In the twelfth century, the cantons of Fougères, Rennes, Bécherel, Dinan, Saint-Malo and Dol, were part of the forest of Broceliande; it served as a field of battle for the Franks and the peoples of the Dommonée. Wace says that one could see wild men there, the fountain of Berenton and a gold basin. A historical document from the fifteenth century, les Usements et coutumes de la fôret de Brécilien, confirms the roman de Rou: it is, the Usements declares, of vast and spacious extent; ‘there are four castles, a very large number of beautiful pools, fine hunting grounds where only beasts of the chase live, never a blow-fly, two hundred plantations of tall trees, and as many fountains including the fountain of Belenton, near to which the Knight Pontus fought.’

Today the countryside retains traces of its origins: interspersed with wooded gullies, from a distance it has the look of a forest and recalls England: it was the haunt of fairies, and you will see that I indeed encountered my sylph there. Narrow valleys are watered by little un-navigable rivers. These vales are separated by moors, and by clumps of tall docked holly trees. On their slopes lie a succession of beacons; lookouts; dolmens; Roman remains; ruins of medieval castles; Renaissance steeples: the sea borders all. Pliny said of Brittany: ‘A Peninsula, gazing at the Ocean.’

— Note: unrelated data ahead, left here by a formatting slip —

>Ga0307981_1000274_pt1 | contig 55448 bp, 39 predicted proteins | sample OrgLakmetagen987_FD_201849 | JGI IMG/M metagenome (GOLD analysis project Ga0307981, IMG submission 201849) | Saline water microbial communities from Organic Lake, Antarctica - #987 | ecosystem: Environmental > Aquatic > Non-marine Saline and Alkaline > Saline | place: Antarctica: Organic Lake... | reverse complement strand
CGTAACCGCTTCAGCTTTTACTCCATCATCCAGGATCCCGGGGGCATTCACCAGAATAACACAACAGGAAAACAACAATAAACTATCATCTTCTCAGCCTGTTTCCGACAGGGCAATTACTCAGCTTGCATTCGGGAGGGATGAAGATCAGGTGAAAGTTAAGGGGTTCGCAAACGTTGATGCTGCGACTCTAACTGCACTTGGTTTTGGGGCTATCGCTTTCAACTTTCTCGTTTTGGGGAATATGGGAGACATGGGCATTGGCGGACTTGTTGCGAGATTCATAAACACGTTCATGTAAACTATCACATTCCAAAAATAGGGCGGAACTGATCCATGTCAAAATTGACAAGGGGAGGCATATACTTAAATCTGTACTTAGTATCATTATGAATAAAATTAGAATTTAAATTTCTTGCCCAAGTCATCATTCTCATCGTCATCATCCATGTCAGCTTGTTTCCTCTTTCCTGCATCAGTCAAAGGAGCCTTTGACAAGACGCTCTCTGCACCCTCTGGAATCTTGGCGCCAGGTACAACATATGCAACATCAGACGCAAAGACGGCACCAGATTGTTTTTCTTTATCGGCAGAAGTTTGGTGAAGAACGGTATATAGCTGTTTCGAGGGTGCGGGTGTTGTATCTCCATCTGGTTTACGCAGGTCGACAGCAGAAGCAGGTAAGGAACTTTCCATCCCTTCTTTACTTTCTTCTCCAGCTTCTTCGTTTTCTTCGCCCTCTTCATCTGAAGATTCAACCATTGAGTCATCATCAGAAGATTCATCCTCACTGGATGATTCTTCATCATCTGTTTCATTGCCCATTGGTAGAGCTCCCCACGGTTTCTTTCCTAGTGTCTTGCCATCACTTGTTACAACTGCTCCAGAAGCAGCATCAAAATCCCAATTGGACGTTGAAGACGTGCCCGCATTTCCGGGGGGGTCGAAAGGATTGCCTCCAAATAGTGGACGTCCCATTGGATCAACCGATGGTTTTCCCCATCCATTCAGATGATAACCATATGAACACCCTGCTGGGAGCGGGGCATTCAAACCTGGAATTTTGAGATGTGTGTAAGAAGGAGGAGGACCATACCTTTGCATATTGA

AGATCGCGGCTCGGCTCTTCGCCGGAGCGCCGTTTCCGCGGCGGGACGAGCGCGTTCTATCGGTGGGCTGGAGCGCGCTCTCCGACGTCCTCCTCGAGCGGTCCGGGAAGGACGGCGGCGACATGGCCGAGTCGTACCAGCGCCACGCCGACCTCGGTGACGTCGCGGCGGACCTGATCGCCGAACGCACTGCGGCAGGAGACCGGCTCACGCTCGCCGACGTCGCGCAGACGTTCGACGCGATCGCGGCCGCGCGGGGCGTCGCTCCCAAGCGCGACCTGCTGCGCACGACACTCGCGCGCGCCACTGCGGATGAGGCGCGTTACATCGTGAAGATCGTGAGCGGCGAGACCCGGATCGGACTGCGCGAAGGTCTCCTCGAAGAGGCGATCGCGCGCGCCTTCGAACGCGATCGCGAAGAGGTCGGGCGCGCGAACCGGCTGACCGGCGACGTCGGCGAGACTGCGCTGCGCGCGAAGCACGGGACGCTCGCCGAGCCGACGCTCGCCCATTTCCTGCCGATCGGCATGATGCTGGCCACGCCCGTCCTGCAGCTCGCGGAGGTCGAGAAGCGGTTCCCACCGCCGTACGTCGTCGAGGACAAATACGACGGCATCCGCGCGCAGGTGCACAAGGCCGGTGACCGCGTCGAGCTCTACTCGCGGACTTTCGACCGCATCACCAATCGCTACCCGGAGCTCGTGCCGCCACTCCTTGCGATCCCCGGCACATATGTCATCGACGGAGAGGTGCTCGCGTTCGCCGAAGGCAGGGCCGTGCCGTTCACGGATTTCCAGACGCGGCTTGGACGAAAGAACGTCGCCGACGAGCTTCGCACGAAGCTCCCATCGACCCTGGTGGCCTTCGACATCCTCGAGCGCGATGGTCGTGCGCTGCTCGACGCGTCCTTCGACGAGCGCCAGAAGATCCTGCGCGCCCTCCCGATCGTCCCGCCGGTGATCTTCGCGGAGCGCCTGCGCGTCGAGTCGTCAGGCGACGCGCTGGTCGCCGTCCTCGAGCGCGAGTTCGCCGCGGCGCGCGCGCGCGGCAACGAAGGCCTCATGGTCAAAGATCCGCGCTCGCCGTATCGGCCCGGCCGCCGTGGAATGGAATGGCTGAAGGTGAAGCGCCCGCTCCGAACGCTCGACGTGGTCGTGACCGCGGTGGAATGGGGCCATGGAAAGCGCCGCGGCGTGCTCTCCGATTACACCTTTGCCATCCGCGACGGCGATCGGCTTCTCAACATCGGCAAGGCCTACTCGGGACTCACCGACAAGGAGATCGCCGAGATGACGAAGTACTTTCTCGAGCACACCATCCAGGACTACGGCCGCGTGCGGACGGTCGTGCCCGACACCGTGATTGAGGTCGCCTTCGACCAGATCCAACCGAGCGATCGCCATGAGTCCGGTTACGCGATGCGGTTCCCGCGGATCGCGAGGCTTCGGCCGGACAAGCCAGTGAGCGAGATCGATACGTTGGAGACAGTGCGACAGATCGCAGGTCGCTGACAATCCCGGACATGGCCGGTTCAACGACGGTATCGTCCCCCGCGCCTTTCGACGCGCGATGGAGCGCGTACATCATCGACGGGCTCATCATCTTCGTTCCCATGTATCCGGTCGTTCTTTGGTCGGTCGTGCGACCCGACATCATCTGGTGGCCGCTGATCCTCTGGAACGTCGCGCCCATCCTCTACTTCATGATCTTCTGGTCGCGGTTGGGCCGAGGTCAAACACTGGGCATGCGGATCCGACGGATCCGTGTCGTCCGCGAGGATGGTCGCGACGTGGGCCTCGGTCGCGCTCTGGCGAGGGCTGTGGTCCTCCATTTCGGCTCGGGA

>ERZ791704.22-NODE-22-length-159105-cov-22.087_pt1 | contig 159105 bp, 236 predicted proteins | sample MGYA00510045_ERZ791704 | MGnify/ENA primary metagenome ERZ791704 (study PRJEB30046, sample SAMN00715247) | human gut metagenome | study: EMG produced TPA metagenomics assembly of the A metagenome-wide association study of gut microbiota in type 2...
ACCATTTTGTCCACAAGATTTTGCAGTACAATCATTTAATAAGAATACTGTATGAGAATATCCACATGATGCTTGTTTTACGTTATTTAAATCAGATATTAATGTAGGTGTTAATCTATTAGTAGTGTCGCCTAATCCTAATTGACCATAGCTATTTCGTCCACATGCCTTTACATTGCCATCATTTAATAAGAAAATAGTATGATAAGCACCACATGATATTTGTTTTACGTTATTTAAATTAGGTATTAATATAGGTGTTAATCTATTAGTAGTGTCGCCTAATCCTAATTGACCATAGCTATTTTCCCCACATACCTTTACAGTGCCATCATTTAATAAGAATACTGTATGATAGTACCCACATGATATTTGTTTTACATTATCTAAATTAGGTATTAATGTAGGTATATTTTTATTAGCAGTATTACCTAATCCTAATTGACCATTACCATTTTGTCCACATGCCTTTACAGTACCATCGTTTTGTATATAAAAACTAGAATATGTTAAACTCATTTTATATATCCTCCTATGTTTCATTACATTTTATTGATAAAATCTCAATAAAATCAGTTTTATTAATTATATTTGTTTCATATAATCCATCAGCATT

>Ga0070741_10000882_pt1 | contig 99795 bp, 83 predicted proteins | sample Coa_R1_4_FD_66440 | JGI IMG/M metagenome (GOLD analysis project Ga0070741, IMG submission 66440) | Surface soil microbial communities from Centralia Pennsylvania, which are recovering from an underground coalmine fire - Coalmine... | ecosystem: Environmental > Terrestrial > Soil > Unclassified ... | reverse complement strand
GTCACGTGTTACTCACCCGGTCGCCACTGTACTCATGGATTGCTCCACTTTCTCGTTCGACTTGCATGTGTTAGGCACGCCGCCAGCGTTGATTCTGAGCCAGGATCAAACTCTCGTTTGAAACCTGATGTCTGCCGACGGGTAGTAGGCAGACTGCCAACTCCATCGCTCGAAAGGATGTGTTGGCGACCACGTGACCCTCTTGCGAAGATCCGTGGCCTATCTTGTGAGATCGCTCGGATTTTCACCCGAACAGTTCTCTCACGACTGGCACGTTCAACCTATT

Between the sea and the land pelagian fields extend, imprecise boundaries of the two elements: skylarks from the heath fly there with skylarks from the dunes; the plough and the sailing boat are a stone’s throw apart, as they furrow the earth and the water. The seafarer and the shepherd borrow each other’s terms: the sailor says that the waves flock together, the shepherd speaks of squadrons of sheep. The many-coloured sands, the varied heaps of shells, the kelp, the ribbons of silver foam, outline the edges of the gold or green wheat fields. I no longer remember in what Mediterranean island I saw a bas relief depicting the Nereids attaching fringes to the hem of Ceres’ robe.

But what ought to be admired in Brittany is the moon rising over the land and setting over the sea.

Established by God as the controller of the deep, the moon has her clouds, her mists, her rays, her accompanying shadows, like the sun: but like him she does not depart alone; a procession of stars follows her. As she descends from the sky above my native shore she increases its silence which she communicates to the sea; soon she sinks towards the horizon, the intersection, shows no more than half of her waning face, yields, and vanishes in the soft intumescence of the waves. The stars about their queen, before following in her wake, seem to halt, suspended on the crest of the swell. The moon is no sooner at rest, than a rising breath from afar shatters the images of the constellations, as one extinguishes the torches after a solemn ceremony.